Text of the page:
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All content © 2002-2005 Anne Zook

January 28, 2006
Alito Blogging

I've been frustrated and ambivalent on the Alito situation, so I haven't really blogged it much.

The nomination of Harriet Meiers was a slap in the face to the USofA public and an insult to the fine Justices who have served on our Court through the centuries.

As time went on, it became clear that it was not and never had been a serious nomination. It was a political ploy designed to draw fire, get the Left in an uproar, and wear them out before the real nominee's name was put forward. (It was also designed to do just what it did on the Right - get them fired up around a "good" nominee.)

Alito is a trickier case. Unlike Meiers, he's qualified to sit on the Supreme Court. He's an actual jurist, not a political consultant. Based on this, he should be confirmed.

On the other hand he's an extremist replacing a moderate, which is a bad idea. He'll swing the Court far to the Right and we'll be stuck with him for 40 years or so. Changing the balance of the Court is a bad, bad idea. Yes, the Court is currently deeply divided on many issues. So is the USofA population, okay? As far as that goes, they reflect their country rather well.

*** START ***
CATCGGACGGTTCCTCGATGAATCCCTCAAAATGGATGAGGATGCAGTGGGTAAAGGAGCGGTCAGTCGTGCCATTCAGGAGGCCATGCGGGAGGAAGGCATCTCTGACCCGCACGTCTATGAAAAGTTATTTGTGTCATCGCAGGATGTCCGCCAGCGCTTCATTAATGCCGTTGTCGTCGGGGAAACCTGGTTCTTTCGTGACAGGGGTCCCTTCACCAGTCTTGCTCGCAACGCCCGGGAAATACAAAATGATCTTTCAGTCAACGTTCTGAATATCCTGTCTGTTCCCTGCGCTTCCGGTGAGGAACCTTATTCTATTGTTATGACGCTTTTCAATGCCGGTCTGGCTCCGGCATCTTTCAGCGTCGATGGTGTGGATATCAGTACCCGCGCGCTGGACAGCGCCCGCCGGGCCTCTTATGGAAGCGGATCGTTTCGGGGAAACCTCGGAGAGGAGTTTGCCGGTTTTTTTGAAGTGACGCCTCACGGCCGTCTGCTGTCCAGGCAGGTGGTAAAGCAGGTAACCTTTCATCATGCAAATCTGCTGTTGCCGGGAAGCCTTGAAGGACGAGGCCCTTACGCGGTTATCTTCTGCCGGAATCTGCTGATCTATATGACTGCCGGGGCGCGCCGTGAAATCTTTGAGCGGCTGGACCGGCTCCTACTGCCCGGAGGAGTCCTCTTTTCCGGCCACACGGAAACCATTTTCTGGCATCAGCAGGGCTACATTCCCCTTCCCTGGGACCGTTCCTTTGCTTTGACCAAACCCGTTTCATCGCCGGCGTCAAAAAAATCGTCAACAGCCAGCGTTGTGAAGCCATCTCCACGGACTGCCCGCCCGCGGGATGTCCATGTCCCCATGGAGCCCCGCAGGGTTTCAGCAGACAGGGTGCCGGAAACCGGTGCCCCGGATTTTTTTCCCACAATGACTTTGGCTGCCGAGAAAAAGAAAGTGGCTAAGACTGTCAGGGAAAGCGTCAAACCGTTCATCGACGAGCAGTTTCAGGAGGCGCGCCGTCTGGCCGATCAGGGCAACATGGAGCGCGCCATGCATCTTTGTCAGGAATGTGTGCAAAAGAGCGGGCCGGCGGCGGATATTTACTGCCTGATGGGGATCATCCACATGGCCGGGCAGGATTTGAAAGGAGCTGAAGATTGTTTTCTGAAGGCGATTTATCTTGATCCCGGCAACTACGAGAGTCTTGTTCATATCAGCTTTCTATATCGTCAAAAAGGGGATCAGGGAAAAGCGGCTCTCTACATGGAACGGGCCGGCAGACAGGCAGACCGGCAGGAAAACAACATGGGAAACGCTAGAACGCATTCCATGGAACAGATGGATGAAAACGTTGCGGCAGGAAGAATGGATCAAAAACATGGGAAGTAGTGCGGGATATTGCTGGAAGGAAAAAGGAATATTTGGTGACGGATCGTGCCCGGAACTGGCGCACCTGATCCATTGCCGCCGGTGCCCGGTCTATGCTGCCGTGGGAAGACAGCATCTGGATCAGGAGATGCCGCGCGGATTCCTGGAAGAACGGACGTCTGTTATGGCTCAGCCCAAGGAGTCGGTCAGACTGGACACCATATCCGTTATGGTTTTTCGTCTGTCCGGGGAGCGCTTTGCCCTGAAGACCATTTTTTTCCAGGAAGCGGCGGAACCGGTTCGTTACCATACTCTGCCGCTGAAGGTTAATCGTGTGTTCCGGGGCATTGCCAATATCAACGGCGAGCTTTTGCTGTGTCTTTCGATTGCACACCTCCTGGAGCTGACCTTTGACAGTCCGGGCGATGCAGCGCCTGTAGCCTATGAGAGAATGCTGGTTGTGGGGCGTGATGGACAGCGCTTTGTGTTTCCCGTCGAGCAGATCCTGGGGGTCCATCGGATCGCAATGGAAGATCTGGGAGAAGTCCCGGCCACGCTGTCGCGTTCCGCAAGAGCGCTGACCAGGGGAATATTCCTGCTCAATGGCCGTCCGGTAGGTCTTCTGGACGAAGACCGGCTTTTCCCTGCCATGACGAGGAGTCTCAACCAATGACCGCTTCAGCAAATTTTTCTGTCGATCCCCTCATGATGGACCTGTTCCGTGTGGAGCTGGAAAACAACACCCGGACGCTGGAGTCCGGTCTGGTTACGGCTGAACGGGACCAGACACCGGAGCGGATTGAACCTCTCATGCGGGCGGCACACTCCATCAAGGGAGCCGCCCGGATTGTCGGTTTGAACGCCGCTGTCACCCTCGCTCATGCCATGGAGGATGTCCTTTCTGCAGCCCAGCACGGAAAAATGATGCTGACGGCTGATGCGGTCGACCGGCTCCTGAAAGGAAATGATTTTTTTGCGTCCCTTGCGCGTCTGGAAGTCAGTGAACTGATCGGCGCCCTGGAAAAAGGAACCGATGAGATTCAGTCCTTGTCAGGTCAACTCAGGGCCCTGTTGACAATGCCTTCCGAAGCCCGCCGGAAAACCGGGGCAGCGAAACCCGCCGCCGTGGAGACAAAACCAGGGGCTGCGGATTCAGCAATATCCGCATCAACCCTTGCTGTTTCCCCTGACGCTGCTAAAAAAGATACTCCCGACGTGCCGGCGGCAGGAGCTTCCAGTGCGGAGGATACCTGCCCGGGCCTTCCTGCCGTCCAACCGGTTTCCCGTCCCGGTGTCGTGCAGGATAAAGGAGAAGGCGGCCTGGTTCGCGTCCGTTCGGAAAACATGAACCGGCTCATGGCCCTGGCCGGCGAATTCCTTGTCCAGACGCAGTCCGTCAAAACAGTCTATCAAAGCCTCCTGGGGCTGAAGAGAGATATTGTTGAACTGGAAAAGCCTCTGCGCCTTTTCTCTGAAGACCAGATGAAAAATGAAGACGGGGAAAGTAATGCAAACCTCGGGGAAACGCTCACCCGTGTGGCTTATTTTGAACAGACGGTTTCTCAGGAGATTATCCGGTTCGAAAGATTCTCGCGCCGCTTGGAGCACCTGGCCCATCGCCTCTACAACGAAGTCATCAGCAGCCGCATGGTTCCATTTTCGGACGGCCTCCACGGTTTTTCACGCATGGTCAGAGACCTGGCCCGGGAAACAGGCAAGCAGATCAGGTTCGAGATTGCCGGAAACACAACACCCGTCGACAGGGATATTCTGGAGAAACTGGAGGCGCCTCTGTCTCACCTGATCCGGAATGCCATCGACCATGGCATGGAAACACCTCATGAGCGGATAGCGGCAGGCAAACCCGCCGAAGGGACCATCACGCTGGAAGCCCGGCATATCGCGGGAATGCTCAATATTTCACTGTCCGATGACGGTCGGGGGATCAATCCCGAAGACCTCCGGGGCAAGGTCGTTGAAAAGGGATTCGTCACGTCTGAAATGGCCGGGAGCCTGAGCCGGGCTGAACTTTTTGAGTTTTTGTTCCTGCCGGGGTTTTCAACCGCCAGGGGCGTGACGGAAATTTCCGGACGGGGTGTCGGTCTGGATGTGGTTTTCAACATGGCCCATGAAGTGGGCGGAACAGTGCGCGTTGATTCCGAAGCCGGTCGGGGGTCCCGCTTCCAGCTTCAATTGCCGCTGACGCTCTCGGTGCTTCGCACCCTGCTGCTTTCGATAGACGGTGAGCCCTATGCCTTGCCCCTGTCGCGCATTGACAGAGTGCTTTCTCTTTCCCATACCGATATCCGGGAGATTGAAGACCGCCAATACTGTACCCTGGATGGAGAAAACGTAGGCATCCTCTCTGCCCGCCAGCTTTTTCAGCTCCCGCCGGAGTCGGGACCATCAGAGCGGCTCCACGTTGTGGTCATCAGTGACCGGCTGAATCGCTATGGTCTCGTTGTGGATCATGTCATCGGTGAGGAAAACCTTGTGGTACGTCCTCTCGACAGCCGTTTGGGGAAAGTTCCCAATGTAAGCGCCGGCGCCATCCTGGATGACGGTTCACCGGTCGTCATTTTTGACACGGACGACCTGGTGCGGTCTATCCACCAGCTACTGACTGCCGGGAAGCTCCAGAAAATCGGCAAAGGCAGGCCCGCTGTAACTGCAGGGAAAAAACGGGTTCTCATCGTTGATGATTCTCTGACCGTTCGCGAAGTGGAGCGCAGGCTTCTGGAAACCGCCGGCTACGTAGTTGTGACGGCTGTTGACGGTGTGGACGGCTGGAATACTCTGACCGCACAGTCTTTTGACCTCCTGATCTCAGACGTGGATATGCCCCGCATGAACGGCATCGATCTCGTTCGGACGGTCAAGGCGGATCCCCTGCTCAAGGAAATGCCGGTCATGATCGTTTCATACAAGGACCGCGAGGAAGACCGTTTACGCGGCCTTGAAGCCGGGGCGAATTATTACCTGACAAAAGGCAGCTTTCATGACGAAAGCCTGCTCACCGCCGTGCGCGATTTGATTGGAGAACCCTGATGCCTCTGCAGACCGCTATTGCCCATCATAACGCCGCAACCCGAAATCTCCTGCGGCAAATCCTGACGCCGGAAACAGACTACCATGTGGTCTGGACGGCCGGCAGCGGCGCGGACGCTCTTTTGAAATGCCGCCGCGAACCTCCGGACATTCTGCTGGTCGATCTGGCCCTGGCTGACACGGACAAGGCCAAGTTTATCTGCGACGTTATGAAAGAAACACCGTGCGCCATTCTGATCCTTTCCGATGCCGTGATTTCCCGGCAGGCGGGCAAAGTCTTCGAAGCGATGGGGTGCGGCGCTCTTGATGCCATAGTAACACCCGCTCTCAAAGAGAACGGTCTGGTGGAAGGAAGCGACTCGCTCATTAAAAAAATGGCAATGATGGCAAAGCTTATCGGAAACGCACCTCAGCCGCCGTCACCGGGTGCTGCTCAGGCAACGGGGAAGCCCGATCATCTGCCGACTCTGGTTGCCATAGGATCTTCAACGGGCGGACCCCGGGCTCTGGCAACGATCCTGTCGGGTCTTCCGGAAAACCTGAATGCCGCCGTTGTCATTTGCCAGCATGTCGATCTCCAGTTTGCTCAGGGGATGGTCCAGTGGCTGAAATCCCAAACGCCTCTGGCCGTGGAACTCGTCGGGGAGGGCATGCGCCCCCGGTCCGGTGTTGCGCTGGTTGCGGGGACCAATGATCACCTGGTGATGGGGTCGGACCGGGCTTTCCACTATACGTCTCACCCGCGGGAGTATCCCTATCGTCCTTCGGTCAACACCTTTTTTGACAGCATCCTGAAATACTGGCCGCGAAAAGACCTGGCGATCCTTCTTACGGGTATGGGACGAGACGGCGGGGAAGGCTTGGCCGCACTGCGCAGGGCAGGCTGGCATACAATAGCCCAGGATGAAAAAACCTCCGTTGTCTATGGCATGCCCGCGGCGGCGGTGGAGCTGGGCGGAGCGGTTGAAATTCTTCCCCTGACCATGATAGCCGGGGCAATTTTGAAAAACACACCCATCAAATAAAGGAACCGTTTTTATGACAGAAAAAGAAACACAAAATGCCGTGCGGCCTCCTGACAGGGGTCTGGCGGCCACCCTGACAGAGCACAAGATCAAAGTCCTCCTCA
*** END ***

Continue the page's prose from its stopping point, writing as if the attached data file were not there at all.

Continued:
Regardless of Bush's crowing about his 1-point or whatever it was (before the question of election fraud is considered) "mandate" rational people see the election numbers and understand that the country isn't currently tending that far to the Right. Or the Left. Thus, a moderate Court best serves the interest of our moderate electorate.

Besides. Even if Kerry were in office and we had a Democratic majority in Congress, I'd still prefer a divided Court. When you leave the radical lunacy of the Rightwing neocons out of the picture, there are good qualities on both the Left and the Right in this country and I think the Supreme Court should reflect both sides of that equation.

In my mind, the problem is that Alito, nominated to replace a conservative Justice, would have been acceptable. (Yes, there are questionable things in his record, but he's a conservative. If I didn't find his record irritating, he wouldn't be much of a conservative.) He's only unacceptable as a replacement for a moderate Justice.

Based on that, I haven't been able to climb off the fence about his nomination. The illness of Sandra Day O'Connor's husband is not only sad for their family; it's created a major problem for the entire country.

In short, the timing of her announcement that she wanted to step down could not be worse. The only way the Republicans are going to stay in control of Congress after November's elections is by outright election fraud or an outbreak of weak-kneed bed-wetting on the part of the Left. Without a party-line majority (and too many Congressmen who are Democrat in name only), the Bush Administration would not be able to push a candidate such as this through as a replacement for O'Connor.

So, you know, as a Liberal I can't support him sitting on the Supreme Court.

As someone who favors balance and even tension in our Federal systems, I don't approve of another decidedly Right-leaning voice on the Supreme Court, swinging it to a solidly Conservative majority.

But as someone who tends to look first at qualifications, I have to admit he's qualified* to sit on the Supreme Court.

He is (in my eyes) an extremist...but would I find someone as far to the Left as he is to the Right to be "extreme" or would I think of them as "sensible"?